policy also prohibits such trading. Any employee who is aware
of material nonpublic information related to Valmont, or to
firms which are suppliers or customers of Valmont, may not buy
or sell common stock of Valmont or such other company. You may
not disclose such information to any person outside Valmont
until it has been made public. You cannot "tip"
others. Securities trading by your family members, household
members or those with whom you have a close, personal
relationship can, under some circumstances, result in legal
liability to you.
Material information is any
information that a reasonable investor would consider important
in deciding whether to buy or sell common stock. This includes
information about possible acquisitions or divestitures,
earnings, new contracts or products, expansion plans and other
important corporate developments that have not been publicly
disclosed. You should contact the Chief Financial Officer if
you have any questions concerning your buying or selling of
Valmont common stock.
Many senior-level Valmont
employees are subject to special rules on insider trading.
These employees can only buy or sell Valmont common stock
during limited periods following the release of quarterly or
annual earnings information. We advise such employees when the
"window" periods are open on a quarterly
Federal law also
restricts the manner in which Valmont releases material
information to the media, security analysts and stockholders.
Valmont has an obligation to accurately and completely convey
all material facts when speaking publicly. In order to ensure
that Valmont complies with its obligations, employees receiving
inquiries regarding material company information or Valmont’s
position on public issues should refer the request to the
Manager of Investor Relations or the Chief Financial
Working Within the Legal System
Valmont’s policy is that all
employees shall conduct business on behalf of the company in
full compliance with the laws of the many jurisdictions in
which we operate. There may be uncertainty with respect to the
scope and application of certain of the laws in some
jurisdictions. Compliance with our policy requires a good faith
effort to satisfy the intent and purpose of the applicable
laws, consistent with our policy of ethical and honest business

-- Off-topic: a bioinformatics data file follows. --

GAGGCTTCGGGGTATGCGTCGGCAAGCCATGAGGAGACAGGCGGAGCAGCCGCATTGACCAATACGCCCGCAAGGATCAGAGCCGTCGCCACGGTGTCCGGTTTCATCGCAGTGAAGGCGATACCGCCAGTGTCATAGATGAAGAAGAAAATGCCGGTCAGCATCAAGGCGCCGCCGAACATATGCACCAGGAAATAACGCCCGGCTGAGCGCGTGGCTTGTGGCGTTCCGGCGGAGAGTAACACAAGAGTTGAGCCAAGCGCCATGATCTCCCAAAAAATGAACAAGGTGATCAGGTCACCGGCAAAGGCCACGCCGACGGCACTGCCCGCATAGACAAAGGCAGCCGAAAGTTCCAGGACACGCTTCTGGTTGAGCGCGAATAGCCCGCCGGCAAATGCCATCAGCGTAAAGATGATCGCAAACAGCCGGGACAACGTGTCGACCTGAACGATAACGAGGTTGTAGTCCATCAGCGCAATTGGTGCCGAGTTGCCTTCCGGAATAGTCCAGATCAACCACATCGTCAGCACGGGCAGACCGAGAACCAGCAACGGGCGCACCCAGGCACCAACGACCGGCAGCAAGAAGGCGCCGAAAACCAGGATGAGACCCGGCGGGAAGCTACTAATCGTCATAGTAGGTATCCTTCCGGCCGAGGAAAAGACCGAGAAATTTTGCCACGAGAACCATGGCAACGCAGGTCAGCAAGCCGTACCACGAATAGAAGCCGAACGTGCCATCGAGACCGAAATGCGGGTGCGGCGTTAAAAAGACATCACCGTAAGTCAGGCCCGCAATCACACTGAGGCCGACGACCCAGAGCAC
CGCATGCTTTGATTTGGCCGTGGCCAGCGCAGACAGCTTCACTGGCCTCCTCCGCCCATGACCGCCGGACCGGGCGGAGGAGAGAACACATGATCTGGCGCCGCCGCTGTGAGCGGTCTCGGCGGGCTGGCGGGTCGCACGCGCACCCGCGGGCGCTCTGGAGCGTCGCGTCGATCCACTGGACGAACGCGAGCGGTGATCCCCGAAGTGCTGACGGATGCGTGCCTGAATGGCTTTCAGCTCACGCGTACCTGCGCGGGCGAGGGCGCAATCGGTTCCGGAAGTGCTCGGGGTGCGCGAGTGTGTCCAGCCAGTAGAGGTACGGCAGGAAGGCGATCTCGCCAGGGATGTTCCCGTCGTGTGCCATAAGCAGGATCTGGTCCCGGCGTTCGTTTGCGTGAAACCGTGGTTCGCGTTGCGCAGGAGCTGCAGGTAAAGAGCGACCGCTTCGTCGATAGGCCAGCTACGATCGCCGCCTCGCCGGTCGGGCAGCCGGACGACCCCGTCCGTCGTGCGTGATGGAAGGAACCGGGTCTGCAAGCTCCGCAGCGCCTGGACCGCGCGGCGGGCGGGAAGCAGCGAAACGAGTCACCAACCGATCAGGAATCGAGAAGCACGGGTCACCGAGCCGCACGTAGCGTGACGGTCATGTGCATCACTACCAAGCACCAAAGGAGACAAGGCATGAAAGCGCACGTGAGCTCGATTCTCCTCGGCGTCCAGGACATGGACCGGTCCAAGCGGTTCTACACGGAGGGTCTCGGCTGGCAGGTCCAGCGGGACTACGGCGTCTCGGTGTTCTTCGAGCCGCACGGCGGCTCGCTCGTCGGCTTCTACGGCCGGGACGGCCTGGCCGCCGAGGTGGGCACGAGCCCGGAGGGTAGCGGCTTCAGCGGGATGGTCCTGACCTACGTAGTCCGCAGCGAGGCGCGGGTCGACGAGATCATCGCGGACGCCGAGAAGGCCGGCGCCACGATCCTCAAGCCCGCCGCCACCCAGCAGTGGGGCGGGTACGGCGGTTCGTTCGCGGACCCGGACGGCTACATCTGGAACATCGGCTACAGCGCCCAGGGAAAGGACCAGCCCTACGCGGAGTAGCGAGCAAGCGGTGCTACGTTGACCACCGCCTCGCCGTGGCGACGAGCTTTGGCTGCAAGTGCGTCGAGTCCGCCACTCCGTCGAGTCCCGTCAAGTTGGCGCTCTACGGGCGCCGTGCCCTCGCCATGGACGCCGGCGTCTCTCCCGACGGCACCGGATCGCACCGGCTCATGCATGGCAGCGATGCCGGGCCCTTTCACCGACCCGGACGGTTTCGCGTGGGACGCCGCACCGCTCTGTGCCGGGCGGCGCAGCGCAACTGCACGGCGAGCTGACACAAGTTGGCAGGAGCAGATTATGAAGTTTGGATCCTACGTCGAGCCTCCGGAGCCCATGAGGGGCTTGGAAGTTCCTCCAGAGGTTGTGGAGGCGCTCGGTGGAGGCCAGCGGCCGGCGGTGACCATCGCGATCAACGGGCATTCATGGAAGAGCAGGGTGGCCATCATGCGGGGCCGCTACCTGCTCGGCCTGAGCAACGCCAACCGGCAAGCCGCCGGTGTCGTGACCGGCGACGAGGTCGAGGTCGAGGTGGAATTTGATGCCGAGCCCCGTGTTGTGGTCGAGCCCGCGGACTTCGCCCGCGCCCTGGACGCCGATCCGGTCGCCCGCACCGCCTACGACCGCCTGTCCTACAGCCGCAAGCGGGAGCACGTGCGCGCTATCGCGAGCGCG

conduct. Any employee who acquires knowledge of a violation of
law, or who requires guidance on a matter of law, should
consult with the Business Conduct Officer.
Valmont employees are encouraged to take
an active interest in political and government activities and
to support principles, issues, parties or candidates of their
own choice. Such activity must remain separate and distinct
from employment with Valmont.
Valmont policy goes beyond
federal law, which prohibits the use of company funds, assets,
services or facilities on behalf of a federal political party
or candidate except under limited circumstances. Our policy is
that no Valmont assets -- including monetary payments,
employees’ work time, use of Valmont premises or
equipment -- may be contributed to any political candidate,
political action committee, party, or ballot measure without
the written permission of the Chief Financial Officer. A
Valmont employee will not be compensated or reimbursed, in any
form, for a political contribution that the person has
Foreign Corrupt Practices Act
Foreign Corrupt Practices Act prohibits Valmont from directly
or indirectly offering, promising to pay or authorizing the
payment of money or anything of value to foreign government
officials, parties or candidates for the purpose influencing
the acts or decisions of foreign officials. Certain minor
payments to foreign government officials, made to expedite or
secure the performance of routine governmental action, may not
violate applicable laws.
All Valmont employees, whether
located in the United States or abroad, must comply with the
Foreign Corrupt Practices Act. All managers and supervisory
personnel are expected to monitor such compliance. Any
questions concerning application of the law to particular facts
should be brought to the attention of the Business Conduct
International Trade Regulations
countries regulate international trade transactions, such as
imports, exports and international financial transactions. All
Valmont employees must comply with the laws of the country in
which they operate. You must also comply with United States
laws and regulations applicable to the conduct of business
outside the United States.
Valmont may not cooperate in
any way with an unsanctioned foreign boycott of countries
friendly to the United States. Valmont must also comply with
embargoes and trade restrictions under United States law which
restrict our ability to transact business with certain foreign
countries. Actions which cannot be taken directly may not be
taken or arranged through third parties.